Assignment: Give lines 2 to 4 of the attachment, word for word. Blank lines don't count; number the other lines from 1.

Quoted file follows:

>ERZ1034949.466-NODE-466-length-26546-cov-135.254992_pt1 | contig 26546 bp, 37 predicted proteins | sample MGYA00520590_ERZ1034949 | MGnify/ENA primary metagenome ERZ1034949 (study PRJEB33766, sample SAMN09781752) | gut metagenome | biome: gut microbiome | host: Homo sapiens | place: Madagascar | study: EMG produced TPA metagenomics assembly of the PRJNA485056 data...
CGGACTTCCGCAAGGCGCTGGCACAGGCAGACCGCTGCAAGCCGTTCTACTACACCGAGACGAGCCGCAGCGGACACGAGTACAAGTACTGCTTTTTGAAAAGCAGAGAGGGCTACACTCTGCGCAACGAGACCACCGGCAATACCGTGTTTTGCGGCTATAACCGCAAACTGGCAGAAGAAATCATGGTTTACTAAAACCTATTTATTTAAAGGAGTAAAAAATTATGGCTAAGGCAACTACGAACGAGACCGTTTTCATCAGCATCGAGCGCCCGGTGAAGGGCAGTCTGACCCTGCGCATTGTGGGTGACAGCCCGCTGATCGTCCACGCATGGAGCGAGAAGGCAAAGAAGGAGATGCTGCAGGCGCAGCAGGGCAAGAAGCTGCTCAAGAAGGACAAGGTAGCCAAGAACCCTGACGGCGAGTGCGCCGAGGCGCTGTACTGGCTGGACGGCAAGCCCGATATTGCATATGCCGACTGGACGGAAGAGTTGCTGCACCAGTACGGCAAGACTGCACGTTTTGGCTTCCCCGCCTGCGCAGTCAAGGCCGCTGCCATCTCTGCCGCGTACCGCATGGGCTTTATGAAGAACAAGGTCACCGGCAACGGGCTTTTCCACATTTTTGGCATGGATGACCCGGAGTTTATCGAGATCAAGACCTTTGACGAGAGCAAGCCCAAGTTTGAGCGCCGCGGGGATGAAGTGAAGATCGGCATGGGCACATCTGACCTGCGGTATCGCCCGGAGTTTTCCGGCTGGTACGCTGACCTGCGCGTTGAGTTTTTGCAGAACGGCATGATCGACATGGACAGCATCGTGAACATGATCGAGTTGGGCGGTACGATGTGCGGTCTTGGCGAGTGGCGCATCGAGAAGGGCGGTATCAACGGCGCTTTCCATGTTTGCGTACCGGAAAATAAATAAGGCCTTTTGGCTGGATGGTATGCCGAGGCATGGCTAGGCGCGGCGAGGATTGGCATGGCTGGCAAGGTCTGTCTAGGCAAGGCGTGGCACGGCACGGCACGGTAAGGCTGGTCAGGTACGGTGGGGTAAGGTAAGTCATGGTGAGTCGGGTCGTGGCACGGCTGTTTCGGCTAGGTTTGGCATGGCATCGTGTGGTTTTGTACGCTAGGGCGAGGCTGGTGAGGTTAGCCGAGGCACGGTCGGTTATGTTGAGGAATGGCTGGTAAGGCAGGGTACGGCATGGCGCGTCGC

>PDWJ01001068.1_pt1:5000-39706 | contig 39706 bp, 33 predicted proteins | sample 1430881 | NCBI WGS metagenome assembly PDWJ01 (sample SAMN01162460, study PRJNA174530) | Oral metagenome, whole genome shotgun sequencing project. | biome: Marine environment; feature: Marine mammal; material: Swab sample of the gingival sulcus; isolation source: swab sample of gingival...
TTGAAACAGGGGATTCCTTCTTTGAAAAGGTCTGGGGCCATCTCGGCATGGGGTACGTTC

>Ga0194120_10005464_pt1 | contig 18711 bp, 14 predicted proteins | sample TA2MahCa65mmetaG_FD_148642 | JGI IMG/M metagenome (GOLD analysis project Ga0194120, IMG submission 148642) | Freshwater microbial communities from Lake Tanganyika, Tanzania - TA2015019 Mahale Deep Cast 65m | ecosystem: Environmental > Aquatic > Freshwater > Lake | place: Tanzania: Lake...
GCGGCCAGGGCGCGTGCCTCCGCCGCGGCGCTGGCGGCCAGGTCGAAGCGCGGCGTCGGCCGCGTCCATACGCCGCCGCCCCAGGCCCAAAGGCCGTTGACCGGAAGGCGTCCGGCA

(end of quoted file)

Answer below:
CGGACTTCCGCAAGGCGCTGGCACAGGCAGACCGCTGCAAGCCGTTCTACTACACCGAGACGAGCCGCAGCGGACACGAGTACAAGTACTGCTTTTTGAAAAGCAGAGAGGGCTACACTCTGCGCAACGAGACCACCGGCAATACCGTGTTTTGCGGCTATAACCGCAAACTGGCAGAAGAAATCATGGTTTACTAAAACCTATTTATTTAAAGGAGTAAAAAATTATGGCTAAGGCAACTACGAACGAGACCGTTTTCATCAGCATCGAGCGCCCGGTGAAGGGCAGTCTGACCCTGCGCATTGTGGGTGACAGCCCGCTGATCGTCCACGCATGGAGCGAGAAGGCAAAGAAGGAGATGCTGCAGGCGCAGCAGGGCAAGAAGCTGCTCAAGAAGGACAAGGTAGCCAAGAACCCTGACGGCGAGTGCGCCGAGGCGCTGTACTGGCTGGACGGCAAGCCCGATATTGCATATGCCGACTGGACGGAAGAGTTGCTGCACCAGTACGGCAAGACTGCACGTTTTGGCTTCCCCGCCTGCGCAGTCAAGGCCGCTGCCATCTCTGCCGCGTACCGCATGGGCTTTATGAAGAACAAGGTCACCGGCAACGGGCTTTTCCACATTTTTGGCATGGATGACCCGGAGTTTATCGAGATCAAGACCTTTGACGAGAGCAAGCCCAAGTTTGAGCGCCGCGGGGATGAAGTGAAGATCGGCATGGGCACATCTGACCTGCGGTATCGCCCGGAGTTTTCCGGCTGGTACGCTGACCTGCGCGTTGAGTTTTTGCAGAACGGCATGATCGACATGGACAGCATCGTGAACATGATCGAGTTGGGCGGTACGATGTGCGGTCTTGGCGAGTGGCGCATCGAGAAGGGCGGTATCAACGGCGCTTTCCATGTTTGCGTACCGGAAAATAAATAAGGCCTTTTGGCTGGATGGTATGCCGAGGCATGGCTAGGCGCGGCGAGGATTGGCATGGCTGGCAAGGTCTGTCTAGGCAAGGCGTGGCACGGCACGGCACGGTAAGGCTGGTCAGGTACGGTGGGGTAAGGTAAGTCATGGTGAGTCGGGTCGTGGCACGGCTGTTTCGGCTAGGTTTGGCATGGCATCGTGTGGTTTTGTACGCTAGGGCGAGGCTGGTGAGGTTAGCCGAGGCACGGTCGGTTATGTTGAGGAATGGCTGGTAAGGCAGGGTACGGCATGGCGCGTCGC

>PDWJ01001068.1_pt1:5000-39706 | contig 39706 bp, 33 predicted proteins | sample 1430881 | NCBI WGS metagenome assembly PDWJ01 (sample SAMN01162460, study PRJNA174530) | Oral metagenome, whole genome shotgun sequencing project. | biome: Marine environment; feature: Marine mammal; material: Swab sample of the gingival sulcus; isolation source: swab sample of gingival...
TTGAAACAGGGGATTCCTTCTTTGAAAAGGTCTGGGGCCATCTCGGCATGGGGTACGTTC